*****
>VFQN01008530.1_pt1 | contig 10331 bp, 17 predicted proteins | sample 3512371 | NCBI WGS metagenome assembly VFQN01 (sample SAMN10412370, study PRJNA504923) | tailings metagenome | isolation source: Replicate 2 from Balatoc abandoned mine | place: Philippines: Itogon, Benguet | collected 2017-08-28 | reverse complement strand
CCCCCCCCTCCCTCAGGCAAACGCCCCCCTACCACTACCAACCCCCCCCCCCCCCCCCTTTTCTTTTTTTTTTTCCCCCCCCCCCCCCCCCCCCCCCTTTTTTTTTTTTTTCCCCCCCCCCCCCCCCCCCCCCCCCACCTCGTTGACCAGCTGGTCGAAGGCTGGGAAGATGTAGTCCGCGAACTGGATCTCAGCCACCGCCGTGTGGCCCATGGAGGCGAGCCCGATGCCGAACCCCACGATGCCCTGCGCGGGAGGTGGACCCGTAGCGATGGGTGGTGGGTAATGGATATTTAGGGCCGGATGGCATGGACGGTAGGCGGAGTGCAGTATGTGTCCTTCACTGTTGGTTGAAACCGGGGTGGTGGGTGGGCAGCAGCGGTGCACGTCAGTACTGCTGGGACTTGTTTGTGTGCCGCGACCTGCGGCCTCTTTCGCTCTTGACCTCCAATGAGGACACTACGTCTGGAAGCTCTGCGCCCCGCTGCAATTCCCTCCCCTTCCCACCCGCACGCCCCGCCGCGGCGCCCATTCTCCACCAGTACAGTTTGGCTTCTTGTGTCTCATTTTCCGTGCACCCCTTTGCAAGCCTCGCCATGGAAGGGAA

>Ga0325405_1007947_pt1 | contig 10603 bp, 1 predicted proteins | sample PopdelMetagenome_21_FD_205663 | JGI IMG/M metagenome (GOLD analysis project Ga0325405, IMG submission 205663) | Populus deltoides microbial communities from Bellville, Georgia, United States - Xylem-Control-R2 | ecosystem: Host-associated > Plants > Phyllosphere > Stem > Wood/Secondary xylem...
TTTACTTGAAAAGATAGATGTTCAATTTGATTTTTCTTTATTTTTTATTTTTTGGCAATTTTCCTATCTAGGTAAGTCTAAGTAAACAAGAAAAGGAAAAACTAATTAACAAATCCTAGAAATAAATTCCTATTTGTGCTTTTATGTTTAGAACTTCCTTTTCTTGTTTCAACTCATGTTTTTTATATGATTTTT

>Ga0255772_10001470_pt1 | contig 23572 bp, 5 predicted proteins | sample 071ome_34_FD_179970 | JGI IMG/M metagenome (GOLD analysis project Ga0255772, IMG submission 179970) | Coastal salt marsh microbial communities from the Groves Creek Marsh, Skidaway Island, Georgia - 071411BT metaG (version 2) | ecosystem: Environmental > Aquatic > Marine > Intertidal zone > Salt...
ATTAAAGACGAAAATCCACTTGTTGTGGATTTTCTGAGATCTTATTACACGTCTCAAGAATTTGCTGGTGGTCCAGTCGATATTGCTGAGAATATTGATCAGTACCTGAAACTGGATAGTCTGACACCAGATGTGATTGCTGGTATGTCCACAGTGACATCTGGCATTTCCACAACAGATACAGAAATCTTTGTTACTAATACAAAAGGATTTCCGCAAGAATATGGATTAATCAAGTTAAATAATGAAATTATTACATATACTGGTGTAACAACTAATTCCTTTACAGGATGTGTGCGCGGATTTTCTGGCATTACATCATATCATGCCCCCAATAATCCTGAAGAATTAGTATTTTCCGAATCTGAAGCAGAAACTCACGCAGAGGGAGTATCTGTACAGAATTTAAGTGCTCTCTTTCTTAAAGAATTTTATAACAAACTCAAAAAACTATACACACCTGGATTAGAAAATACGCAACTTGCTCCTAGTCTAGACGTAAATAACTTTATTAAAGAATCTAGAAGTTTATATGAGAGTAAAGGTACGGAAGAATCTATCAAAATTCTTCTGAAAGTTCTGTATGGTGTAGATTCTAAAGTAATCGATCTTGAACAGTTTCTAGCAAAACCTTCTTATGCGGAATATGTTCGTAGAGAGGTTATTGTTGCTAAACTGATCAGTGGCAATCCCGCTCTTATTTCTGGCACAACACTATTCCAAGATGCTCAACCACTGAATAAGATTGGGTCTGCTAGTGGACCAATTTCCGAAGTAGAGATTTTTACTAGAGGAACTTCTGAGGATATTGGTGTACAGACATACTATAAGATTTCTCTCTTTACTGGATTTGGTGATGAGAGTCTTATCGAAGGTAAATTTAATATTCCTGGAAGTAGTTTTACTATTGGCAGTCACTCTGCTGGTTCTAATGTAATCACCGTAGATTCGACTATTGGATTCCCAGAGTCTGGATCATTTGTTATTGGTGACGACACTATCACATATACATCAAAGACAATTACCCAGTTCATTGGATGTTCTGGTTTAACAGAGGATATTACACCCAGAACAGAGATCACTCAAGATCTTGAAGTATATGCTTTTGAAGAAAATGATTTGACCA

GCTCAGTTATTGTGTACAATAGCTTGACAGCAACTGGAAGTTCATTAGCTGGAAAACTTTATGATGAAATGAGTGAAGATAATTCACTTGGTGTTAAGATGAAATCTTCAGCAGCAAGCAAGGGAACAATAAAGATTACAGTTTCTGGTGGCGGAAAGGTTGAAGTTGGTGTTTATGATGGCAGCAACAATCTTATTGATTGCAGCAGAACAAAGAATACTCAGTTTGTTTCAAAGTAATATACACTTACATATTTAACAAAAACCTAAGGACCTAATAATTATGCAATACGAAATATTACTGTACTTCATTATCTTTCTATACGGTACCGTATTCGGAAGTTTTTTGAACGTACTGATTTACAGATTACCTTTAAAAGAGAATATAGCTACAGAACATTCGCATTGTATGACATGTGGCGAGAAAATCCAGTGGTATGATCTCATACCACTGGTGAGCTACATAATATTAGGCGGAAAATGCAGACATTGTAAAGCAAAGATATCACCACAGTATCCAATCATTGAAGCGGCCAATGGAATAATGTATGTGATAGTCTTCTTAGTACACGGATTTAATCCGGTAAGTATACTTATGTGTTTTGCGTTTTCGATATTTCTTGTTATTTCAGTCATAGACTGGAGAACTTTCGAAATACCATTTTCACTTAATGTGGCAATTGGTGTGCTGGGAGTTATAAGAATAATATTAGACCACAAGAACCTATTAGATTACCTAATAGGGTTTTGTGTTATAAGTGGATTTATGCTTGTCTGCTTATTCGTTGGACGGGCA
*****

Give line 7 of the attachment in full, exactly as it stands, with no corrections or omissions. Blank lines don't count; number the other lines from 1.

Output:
GCTCAGTTATTGTGTACAATAGCTTGACAGCAACTGGAAGTTCATTAGCTGGAAAACTTTATGATGAAATGAGTGAAGATAATTCACTTGGTGTTAAGATGAAATCTTCAGCAGCAAGCAAGGGAACAATAAAGATTACAGTTTCTGGTGGCGGAAAGGTTGAAGTTGGTGTTTATGATGGCAGCAACAATCTTATTGATTGCAGCAGAACAAAGAATACTCAGTTTGTTTCAAAGTAATATACACTTACATATTTAACAAAAACCTAAGGACCTAATAATTATGCAATACGAAATATTACTGTACTTCATTATCTTTCTATACGGTACCGTATTCGGAAGTTTTTTGAACGTACTGATTTACAGATTACCTTTAAAAGAGAATATAGCTACAGAACATTCGCATTGTATGACATGTGGCGAGAAAATCCAGTGGTATGATCTCATACCACTGGTGAGCTACATAATATTAGGCGGAAAATGCAGACATTGTAAAGCAAAGATATCACCACAGTATCCAATCATTGAAGCGGCCAATGGAATAATGTATGTGATAGTCTTCTTAGTACACGGATTTAATCCGGTAAGTATACTTATGTGTTTTGCGTTTTCGATATTTCTTGTTATTTCAGTCATAGACTGGAGAACTTTCGAAATACCATTTTCACTTAATGTGGCAATTGGTGTGCTGGGAGTTATAAGAATAATATTAGACCACAAGAACCTATTAGATTACCTAATAGGGTTTTGTGTTATAAGTGGATTTATGCTTGTCTGCTTATTCGTTGGACGGGCA